Prime Minister Julia Gillard calls for questions from a person attending a community cabinet meeting at Redbank Plains State High School on July 10, 2012. Photo: Harrison Saragossi
The Gonski Review dominated a community cabinet meeting west of Brisbane last night, with Prime Minister Julia Gillard imploring voters to pressure their state governments into working with the federal government.
About 400 community members - many of them associated with the local schools - attended the cabinet meeting at Redbank Plains High School, west of Brisbane, in the marginal Labor seat of Blair.
Among the questions asked were whether the federal government planned to implement the raft of recommendations from the Gonski Report, commissioned by Ms Gillard when she was education minister.
Julia Gillard shares a joke with volunteers at the Ipswich SES depot. Photo: Glenn Hunt
David Goski, an eminent businessman, philanthropist and the Chancellor of the University of NSW, was asked to review the way schools are funded.
He handed down his report in February.
Three questions were asked in the space of an hour about the review, with one woman asking "What is stopping the implementations of the Gonski report? It's so important, we need you guys to get on board".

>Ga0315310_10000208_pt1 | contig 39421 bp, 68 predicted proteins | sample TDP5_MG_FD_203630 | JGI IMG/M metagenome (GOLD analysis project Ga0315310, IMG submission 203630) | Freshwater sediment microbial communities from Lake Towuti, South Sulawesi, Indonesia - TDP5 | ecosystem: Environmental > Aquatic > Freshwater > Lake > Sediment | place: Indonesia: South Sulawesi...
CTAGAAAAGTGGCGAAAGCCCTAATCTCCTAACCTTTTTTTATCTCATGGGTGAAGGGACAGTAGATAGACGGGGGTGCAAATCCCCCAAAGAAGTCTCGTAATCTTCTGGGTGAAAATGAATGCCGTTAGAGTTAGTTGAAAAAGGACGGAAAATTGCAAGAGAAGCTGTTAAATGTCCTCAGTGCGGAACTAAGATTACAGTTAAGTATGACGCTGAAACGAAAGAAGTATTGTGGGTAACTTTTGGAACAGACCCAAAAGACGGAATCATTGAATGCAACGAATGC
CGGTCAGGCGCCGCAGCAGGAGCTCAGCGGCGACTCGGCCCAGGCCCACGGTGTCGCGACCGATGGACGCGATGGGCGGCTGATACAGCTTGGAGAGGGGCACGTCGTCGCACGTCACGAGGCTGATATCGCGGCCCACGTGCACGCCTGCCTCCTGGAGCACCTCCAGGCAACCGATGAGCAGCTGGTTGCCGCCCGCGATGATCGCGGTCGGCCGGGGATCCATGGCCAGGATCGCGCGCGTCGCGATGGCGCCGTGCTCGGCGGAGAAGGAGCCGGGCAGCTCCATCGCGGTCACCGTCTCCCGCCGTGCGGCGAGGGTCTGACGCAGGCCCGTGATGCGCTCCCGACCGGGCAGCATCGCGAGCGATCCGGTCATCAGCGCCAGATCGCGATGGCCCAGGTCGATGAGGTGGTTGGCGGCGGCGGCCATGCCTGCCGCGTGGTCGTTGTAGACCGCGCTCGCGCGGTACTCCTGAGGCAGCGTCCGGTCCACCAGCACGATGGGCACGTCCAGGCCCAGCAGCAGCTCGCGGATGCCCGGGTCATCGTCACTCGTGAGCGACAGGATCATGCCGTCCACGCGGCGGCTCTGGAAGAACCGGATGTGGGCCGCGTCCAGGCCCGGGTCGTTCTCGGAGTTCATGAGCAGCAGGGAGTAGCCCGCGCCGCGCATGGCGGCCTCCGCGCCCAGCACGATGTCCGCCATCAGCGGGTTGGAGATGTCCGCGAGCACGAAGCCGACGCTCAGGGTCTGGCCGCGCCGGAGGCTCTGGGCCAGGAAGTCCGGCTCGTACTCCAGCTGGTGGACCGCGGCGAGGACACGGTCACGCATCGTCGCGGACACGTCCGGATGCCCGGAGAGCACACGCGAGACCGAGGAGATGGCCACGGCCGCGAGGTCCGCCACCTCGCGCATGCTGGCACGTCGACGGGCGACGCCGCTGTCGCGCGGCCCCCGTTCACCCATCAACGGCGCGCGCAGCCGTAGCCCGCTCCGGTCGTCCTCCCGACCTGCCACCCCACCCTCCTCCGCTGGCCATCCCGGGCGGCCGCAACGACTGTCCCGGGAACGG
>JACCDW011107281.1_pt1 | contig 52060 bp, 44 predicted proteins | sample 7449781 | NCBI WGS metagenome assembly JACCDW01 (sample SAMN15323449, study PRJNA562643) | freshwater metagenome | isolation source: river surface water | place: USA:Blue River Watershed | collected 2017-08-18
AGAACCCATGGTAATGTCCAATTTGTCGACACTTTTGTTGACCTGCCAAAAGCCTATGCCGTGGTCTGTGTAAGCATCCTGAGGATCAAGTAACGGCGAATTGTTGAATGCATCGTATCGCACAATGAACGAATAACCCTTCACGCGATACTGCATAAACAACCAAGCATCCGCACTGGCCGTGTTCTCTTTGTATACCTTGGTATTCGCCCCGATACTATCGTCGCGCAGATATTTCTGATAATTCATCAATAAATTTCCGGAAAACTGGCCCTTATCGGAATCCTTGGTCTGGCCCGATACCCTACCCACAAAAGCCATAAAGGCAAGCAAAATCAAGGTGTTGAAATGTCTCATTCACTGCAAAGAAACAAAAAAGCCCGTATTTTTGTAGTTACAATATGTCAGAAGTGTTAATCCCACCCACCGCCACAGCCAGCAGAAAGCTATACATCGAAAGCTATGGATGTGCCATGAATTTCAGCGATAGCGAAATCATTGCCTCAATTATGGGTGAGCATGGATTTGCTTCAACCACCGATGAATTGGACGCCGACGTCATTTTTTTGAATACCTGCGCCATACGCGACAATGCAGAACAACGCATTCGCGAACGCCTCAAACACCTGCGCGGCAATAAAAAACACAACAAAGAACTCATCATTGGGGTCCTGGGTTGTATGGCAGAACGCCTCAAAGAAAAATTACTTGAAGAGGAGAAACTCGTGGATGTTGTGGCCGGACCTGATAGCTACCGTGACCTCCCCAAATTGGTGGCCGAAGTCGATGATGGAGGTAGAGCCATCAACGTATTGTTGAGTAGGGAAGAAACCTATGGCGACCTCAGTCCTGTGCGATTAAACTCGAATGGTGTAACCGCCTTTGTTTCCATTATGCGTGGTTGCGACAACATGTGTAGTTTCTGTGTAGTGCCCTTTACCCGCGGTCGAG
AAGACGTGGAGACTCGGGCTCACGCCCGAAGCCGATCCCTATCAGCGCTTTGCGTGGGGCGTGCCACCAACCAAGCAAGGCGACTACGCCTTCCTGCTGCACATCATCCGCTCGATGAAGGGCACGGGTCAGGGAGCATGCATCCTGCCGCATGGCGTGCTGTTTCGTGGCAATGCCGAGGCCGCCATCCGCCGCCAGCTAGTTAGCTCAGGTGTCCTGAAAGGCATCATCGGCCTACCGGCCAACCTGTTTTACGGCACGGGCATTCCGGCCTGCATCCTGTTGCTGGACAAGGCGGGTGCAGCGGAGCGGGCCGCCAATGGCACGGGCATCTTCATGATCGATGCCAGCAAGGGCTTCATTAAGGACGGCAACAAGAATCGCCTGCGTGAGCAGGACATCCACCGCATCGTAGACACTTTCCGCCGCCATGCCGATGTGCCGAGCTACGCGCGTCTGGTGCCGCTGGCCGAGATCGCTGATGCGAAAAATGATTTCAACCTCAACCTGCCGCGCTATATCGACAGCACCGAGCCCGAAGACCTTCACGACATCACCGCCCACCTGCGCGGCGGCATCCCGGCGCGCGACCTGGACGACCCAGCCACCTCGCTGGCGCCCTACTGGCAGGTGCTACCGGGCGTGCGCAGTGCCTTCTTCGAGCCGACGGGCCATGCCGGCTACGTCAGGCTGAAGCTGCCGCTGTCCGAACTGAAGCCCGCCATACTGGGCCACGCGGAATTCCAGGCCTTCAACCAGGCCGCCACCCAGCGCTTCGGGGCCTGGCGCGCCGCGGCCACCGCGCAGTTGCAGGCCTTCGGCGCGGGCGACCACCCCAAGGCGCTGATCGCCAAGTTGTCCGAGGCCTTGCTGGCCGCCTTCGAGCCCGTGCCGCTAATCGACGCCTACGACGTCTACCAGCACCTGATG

Prime Minister Julia Gillard speaks at a public forum in Ipswich, Queensland, on July 10, 2012. Photo: Harrison Saragossi
The Federal government is yet to formally respond to the report and Ms Gillard said she was going to "snaffle" the question from the Minister for School Education, Early Childhood and Youth Peter Garrett.
"It's a very big change to what we have now with very big financial costs," she said.
"We are very focused on that work and we will be responding, but that challenge from David Gonski was not a challenge to us - it was a challenge to state governments.
"We will be asking our state colleagues to work with us and for those of you who feel so passionately about education, we will probably be asking you to make your views very clearly known."
Members of the Kruger State School P&C Association wore matching shirts which said "I Give a Gonski", and a spokeswoman for the group said it was statistically one of the most disadvantaged schools in the state.
"The Gonski review is going to help all of our children, not just the ones who are labelled," she said.
"It's going to help our overworked teachers, it's going to help our families, our community as a whole.
"The Gonski report will help fix our education system."
Earlier in the forum, a man asked Ms Gillard how she could be an atheist and swear allegiance to the constitution when "it is relied on by the blessing of the almighty God?"
Ms Gillard said one of the strengths of Australia was its diversity.
"My world outlook is my world outlook and I'm not asking anyone to share it," she said.
Despite the carbon tax coming into effect on July 1 there were no questions directly about it though one man asked when the prime minister was going to acknowledge the full effects of climate change.